After scrambling to find the information they needed about home care, the family enlisted the help of Empower Care to help them navigate Helen’s move into residential aged care.

Annie Dear from Empower Care came and met the family and Helen over two meetings. She explained the options available to them, and what would be required of the family and of Helen.

Empower Care also organised for the family to see a highly skilled and experienced financial planner. 

Negotiating the daily fee

The financial planner’s advice was invaluable to the family as they struggled to understand what was involved. He went through Helen’s finances, helped the family understand Helen’s financial situation, and mapped out a plan for them.

Importantly, he also helped them negotiate a lower daily fee, an option that Dan and Sylivia* (Helen’s sister) weren’t aware was available to them.

“I don’t think Sylvia and I could have managed it ourselves. We would have been corresponding backwards and forwards for months,” said Dan.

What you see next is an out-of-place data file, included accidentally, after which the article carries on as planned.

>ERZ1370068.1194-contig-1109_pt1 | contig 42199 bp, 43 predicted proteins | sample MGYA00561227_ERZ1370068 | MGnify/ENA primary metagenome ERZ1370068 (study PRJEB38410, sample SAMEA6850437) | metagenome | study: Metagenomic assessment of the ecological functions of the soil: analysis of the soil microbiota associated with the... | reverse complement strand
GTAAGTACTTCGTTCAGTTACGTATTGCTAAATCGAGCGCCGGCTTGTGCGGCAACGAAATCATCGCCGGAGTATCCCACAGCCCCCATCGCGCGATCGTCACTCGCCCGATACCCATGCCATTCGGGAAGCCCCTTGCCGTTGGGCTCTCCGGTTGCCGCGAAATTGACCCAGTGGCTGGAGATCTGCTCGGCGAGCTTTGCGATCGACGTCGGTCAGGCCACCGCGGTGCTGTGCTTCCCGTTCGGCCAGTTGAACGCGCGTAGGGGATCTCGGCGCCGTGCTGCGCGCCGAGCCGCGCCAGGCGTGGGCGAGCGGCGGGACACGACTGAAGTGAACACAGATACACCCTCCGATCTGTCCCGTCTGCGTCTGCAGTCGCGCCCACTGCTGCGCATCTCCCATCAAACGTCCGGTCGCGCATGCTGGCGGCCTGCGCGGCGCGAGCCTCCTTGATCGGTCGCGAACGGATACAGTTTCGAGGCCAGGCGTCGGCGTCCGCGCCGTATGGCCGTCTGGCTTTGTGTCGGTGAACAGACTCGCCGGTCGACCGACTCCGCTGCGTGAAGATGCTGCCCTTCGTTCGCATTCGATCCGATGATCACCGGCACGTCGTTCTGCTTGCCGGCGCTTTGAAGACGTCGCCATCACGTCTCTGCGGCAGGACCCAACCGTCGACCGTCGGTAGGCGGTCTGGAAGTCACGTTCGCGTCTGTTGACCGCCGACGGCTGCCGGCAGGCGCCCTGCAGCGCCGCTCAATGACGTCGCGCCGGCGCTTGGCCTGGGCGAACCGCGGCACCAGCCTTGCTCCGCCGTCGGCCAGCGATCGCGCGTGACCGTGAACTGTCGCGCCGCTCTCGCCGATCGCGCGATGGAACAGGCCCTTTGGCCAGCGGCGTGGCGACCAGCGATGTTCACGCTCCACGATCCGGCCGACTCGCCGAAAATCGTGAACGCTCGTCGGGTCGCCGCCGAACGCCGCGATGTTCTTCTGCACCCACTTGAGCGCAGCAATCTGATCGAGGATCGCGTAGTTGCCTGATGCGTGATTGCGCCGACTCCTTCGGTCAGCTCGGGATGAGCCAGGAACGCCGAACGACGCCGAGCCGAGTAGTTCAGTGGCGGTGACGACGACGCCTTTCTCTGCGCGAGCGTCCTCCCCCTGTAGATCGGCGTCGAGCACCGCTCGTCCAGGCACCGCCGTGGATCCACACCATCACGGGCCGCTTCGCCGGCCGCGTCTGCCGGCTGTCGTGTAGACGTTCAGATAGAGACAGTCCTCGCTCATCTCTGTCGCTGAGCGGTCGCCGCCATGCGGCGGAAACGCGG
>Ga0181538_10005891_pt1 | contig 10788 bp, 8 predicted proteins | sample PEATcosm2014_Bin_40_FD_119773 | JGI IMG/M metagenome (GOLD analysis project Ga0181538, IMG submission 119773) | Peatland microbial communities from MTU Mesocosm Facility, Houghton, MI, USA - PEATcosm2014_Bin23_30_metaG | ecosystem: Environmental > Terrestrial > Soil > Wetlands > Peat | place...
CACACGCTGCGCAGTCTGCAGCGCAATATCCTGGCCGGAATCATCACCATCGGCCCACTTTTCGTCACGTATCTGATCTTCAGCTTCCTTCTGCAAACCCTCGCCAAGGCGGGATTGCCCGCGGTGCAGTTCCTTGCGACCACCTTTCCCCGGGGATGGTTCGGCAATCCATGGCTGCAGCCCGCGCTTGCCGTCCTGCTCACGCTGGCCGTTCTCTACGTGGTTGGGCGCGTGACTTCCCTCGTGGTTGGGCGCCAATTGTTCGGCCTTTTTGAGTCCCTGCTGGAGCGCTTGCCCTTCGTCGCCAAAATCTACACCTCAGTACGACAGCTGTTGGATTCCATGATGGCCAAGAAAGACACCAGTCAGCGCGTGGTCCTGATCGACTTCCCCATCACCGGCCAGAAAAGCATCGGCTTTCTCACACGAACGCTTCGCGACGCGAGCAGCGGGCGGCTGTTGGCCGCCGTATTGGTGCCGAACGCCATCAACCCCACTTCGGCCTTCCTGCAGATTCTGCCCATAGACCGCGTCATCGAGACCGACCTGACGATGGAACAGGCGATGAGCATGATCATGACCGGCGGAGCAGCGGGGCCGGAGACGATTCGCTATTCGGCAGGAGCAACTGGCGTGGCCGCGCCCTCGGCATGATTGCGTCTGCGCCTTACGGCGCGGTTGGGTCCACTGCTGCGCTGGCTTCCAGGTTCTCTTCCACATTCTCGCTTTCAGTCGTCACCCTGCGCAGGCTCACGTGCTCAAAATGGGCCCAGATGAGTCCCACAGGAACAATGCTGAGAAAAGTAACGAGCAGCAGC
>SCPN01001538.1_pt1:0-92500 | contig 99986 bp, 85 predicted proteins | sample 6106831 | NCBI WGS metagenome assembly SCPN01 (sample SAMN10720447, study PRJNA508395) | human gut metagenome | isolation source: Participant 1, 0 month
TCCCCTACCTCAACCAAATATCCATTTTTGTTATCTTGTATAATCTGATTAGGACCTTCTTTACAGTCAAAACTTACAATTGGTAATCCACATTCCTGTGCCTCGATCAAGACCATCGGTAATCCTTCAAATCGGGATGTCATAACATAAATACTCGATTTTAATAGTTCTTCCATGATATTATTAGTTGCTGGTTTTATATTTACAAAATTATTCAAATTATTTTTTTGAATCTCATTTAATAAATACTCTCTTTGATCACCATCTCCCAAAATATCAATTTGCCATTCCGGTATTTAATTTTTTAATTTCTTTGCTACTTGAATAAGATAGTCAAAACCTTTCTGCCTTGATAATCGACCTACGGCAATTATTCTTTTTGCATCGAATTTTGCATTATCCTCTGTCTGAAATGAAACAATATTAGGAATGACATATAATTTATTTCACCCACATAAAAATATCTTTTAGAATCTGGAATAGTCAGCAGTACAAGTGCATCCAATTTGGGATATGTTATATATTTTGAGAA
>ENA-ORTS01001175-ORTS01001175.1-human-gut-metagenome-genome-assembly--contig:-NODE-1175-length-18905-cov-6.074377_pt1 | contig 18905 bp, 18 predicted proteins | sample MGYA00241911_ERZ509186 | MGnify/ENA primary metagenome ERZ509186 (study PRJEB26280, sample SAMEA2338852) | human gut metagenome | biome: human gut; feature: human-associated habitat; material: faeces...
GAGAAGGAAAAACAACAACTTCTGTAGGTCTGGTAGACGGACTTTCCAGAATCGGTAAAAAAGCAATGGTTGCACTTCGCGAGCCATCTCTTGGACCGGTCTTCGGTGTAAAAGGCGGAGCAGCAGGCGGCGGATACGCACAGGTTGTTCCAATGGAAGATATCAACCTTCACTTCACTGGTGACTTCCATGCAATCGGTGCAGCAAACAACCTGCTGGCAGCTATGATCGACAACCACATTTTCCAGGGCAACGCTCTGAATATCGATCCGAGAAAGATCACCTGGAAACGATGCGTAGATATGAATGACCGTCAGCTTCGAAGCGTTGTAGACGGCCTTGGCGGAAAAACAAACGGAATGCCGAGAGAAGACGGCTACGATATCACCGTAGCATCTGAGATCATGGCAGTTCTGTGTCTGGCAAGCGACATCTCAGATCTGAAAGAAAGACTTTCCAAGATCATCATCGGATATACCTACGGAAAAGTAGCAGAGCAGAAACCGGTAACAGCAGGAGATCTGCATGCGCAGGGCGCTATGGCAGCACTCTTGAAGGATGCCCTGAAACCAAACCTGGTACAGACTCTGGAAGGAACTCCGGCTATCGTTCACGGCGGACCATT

The daily care fee was reduced by nearly $20 a day, saving them more than a thousand dollars annually.

Empower Care by the family’s side

Helen had a month of respite before she accepted a permanent bed at the home that Empower Care helped them choose, and she has now been there for four months.

Empower Care staff have seen the family throughout the process, making sure Sylvia and Dan knew how their application for Helen was progressing, and ensuring they were recieving the advice and support they needed. 

“We used to speak to Annie once a week or so and tell her our thoughts and she’d tell us what was required,” Dan explained.

In the shadow of COVID-19

Helen’s move into residential aged care was complicated by COVID-19. 

Visiting has been restricted; since Helen moved in, there have only been two weeks the facility hasn’t been in lockdown. 

Sylvia and Dan had always planned for Sylvia to see Helen two or three times a week, and every Wednesday they’d planned to take Helen out for a drive. “That has all fallen through”, Dan said.